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If this is a UNIX (HP UX) machine and not Linux then you will need to add rcommand to your pam.conf under the sshd account. sshd account sufficient /usr/lib/security/libpam_ldap.1 rcommand Otherwise you will get a password prompt that won't take when trying to ssh into the machine.


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Another important consideration is password expiration. Just because SSH is set to enforce passwordless authentication does not mean that the login process will ignore passwords if told to check expiration. This is extremely important because there is not way to SSH into a server with a user account that has an expired password (from my own experience). ...


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Your Samba password is irrelevant at login time. Your login password is still working for logging in, but your session is interrupted soon afterwards. The problem is not related to your Samba password, it's something else you must have done around the same time. Try logging in text mode: press Ctrl+Alt+F1 to switch to a text console. If that works, run ...


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Assuming you're running something similar to RHEL/CentOS w/ OpenSSH, these are the things I typically do when going passwordless: Configure sshd_config to only accept pubkey authentication (PubkeyAuthentication yes, PasswordAuthentication no, ChallengeResponseAuthentication no, UsePAM no) Set all existing users to have a non-valid password (chpasswd -e ...


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You may use the expect program to supply a response when the password is asked. Note this also has the security problem of hard-coding passwords and is usually better to set a sudo rule for the passwordless execution of the command.


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It seems that you need to open a pty. You can try socat: echo pass | socat - exec:su.sh,pty,stderr,su=s3,ctty This way the password is not in the command line arguments, which would be a security issue. The better option would be to modify su.sh in the way that it does not need a password anymore.


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Yes it is possible, but there is an opportunity to change the password by running up a new password file in /etc/passwd. I hope this helps. If not, try the probably more effective by less stable option of messing around with sshd_config, but I wouldn't recommend it unless you now what you are doing.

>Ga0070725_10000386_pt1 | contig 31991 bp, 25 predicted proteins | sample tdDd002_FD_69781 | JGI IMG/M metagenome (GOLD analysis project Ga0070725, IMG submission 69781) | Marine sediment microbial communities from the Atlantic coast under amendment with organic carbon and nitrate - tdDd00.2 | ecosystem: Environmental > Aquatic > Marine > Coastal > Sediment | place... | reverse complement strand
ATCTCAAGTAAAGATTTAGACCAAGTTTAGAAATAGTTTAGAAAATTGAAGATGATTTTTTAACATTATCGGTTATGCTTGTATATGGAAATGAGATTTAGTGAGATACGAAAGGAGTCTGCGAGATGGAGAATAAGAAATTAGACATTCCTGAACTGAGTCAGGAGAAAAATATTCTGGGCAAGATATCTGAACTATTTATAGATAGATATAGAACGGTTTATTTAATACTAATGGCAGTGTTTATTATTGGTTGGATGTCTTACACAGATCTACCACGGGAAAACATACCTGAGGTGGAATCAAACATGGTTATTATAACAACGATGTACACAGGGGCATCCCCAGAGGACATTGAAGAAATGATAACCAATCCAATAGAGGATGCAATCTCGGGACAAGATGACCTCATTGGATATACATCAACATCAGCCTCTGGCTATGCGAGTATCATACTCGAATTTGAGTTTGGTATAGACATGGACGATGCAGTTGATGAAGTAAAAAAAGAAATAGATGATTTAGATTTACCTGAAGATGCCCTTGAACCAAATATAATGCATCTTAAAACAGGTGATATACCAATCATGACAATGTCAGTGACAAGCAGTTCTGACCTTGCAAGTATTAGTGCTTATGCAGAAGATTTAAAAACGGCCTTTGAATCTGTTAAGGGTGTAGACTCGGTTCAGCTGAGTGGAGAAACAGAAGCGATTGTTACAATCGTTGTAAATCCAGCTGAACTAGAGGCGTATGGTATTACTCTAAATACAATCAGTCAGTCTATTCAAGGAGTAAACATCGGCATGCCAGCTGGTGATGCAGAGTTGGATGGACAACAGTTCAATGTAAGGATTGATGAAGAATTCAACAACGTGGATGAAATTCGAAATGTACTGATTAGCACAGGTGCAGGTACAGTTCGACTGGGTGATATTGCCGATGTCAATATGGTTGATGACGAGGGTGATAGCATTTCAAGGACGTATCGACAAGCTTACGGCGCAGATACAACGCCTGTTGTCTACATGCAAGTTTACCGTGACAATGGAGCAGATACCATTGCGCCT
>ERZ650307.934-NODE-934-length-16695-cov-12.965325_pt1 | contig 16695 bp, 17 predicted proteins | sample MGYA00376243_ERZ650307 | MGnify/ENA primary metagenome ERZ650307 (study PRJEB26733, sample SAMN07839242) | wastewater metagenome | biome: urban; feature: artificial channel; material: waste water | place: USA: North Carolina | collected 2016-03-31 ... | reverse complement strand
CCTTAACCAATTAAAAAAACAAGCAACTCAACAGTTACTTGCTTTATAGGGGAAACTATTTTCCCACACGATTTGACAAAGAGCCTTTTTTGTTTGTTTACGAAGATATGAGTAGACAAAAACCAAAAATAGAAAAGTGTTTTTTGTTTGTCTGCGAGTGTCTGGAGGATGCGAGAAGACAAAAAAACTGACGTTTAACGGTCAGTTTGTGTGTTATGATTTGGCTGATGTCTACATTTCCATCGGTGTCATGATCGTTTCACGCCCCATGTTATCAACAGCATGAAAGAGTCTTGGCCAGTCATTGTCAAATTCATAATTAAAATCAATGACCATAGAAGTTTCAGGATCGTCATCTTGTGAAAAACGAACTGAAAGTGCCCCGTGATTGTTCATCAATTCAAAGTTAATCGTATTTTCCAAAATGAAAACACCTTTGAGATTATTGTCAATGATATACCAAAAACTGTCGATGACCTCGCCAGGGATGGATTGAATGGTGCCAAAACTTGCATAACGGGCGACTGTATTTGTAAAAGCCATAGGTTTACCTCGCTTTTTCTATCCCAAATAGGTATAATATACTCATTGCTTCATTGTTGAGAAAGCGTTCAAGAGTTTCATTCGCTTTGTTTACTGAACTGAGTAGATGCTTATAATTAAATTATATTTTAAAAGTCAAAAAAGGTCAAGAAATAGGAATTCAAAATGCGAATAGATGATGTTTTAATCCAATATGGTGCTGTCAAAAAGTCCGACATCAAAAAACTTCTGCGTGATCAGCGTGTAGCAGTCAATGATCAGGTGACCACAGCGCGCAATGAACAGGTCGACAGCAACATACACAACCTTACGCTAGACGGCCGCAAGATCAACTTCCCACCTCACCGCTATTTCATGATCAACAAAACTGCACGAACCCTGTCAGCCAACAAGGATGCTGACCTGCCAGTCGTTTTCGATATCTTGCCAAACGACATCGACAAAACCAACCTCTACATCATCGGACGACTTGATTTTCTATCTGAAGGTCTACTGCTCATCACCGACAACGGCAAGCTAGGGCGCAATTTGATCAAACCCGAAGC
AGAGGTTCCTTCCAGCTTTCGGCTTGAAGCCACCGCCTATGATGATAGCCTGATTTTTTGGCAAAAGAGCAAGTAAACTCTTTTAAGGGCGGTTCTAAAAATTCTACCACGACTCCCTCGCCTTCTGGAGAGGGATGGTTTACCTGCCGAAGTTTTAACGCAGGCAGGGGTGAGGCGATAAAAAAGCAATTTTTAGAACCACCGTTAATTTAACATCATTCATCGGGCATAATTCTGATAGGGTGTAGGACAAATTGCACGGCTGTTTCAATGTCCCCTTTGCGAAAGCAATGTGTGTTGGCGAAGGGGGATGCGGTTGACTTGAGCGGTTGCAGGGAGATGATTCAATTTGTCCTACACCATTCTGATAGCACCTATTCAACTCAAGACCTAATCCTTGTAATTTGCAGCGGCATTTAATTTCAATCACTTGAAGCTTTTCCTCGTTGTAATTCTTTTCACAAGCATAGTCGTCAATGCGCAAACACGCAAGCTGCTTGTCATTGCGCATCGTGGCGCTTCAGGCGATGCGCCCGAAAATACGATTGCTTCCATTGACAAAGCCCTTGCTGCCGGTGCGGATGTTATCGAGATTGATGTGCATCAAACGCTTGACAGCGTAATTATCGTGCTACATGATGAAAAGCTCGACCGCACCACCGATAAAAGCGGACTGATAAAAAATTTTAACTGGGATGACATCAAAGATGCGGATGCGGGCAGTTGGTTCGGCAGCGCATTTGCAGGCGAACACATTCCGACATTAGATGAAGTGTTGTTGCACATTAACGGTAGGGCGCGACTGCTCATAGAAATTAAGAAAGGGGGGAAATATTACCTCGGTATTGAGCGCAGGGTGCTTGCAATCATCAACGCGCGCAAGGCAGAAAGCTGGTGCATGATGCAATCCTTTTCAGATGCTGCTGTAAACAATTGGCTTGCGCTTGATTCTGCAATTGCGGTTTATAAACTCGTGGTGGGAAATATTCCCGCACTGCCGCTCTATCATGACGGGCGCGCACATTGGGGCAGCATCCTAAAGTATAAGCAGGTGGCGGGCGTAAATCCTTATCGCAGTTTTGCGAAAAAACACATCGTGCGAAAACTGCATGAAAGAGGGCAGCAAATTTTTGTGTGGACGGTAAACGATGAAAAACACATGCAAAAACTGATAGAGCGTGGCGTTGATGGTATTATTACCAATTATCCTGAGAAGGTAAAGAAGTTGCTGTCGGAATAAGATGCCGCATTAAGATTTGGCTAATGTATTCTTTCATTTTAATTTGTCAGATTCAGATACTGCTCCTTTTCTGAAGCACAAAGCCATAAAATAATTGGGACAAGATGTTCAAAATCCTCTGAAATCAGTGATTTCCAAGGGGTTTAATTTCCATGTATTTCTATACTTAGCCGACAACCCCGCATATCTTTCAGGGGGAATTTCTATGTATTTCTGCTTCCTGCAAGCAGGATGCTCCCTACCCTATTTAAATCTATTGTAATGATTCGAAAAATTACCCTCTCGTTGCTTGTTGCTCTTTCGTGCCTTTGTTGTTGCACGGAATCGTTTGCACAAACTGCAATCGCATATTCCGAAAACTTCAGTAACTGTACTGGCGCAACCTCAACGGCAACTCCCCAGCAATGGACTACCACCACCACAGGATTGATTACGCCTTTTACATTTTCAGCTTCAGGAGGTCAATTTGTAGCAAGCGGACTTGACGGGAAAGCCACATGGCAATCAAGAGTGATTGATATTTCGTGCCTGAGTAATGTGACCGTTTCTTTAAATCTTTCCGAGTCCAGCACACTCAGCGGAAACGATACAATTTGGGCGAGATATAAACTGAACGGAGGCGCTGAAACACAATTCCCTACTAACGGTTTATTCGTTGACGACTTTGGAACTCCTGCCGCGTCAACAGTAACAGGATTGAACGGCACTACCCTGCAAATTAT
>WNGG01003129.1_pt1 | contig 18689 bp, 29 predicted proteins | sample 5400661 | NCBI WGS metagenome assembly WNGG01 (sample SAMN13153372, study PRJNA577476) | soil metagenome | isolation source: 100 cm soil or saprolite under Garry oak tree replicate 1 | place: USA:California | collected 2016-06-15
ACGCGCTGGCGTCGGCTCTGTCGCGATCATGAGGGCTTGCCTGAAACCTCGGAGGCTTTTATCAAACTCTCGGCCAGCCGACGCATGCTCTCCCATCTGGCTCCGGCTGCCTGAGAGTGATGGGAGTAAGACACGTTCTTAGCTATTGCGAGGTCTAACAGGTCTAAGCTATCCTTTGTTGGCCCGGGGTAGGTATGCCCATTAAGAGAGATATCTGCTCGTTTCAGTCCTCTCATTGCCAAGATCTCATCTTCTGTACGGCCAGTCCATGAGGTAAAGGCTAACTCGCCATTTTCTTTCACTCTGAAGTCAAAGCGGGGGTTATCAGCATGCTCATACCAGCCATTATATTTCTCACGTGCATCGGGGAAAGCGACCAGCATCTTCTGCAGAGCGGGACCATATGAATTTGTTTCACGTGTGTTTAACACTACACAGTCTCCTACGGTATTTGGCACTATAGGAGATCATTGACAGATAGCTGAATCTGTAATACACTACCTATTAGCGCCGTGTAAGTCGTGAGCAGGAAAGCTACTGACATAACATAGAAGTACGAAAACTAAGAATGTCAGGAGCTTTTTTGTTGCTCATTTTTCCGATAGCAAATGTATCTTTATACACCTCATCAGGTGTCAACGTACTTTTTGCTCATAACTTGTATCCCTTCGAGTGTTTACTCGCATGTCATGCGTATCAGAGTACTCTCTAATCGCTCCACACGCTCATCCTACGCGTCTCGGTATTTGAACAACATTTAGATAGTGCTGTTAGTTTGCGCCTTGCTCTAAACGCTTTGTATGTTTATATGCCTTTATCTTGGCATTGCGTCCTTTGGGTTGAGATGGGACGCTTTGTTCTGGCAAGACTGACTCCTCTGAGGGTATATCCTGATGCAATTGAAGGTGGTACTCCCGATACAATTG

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I have used Samba server long ago. After creating user and password for the user using the following command sudo smbpasswd -a user Before rebooting perform the following task. You have to add user to the smbuser file sudo vi /etc/samba/smbusers Add in the following line, substituting the username with the one you want to give access to. The format is ...


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Login from your tty. Press Ctrl+Alt+F1 or F2 to get tty login. Try to login from there and try to change the things mentioned by Ruban. If still login doesn't work, that means there might be some issue with your /etc/pam.d/login file. The solution is to boot your system in single user mode and change the file as required.


4

If you check the manpage with "man mkpasswd", you will see that that command also accepts an optional parameter -S, --salt=STRING If you omit it, it will use a random salt value, and therefore the encrypted password value will also be different. If you provide the salt, mkpasswd -m sha-512 password -s "11223344" ...


0

in addition to layout and definition , provided in other answers , let us talk about the usage , ways to edit and retrieve information of these fields . first as described by Erathiel , debian systems have the adduser command , that will ask five questions and set the corresponding fields upon user creation . i remember suse have no adduser , and gentoo ...


-1

Each line of the file describes a single user, and contains seven colon-separated fields: name:password:UID:GID:**GECOS**:directory:shell The field are as follows: GECOS This field (sometimes called the "comment field") is optional and used only for informational purposes. Usually, it contains the full username. Some programs (for example, ...


0

How about using agent forwarding? You can enable it in /etc/ssh/ssh_config (or ~/.ssh/config): Host * ForwardAgent yes or add "-A" every time you connect to your proxy: ssh -A user@remote_host By enabling this, you allow your proxy to forward your key to your target machines, so you can freely connect to other machines.


2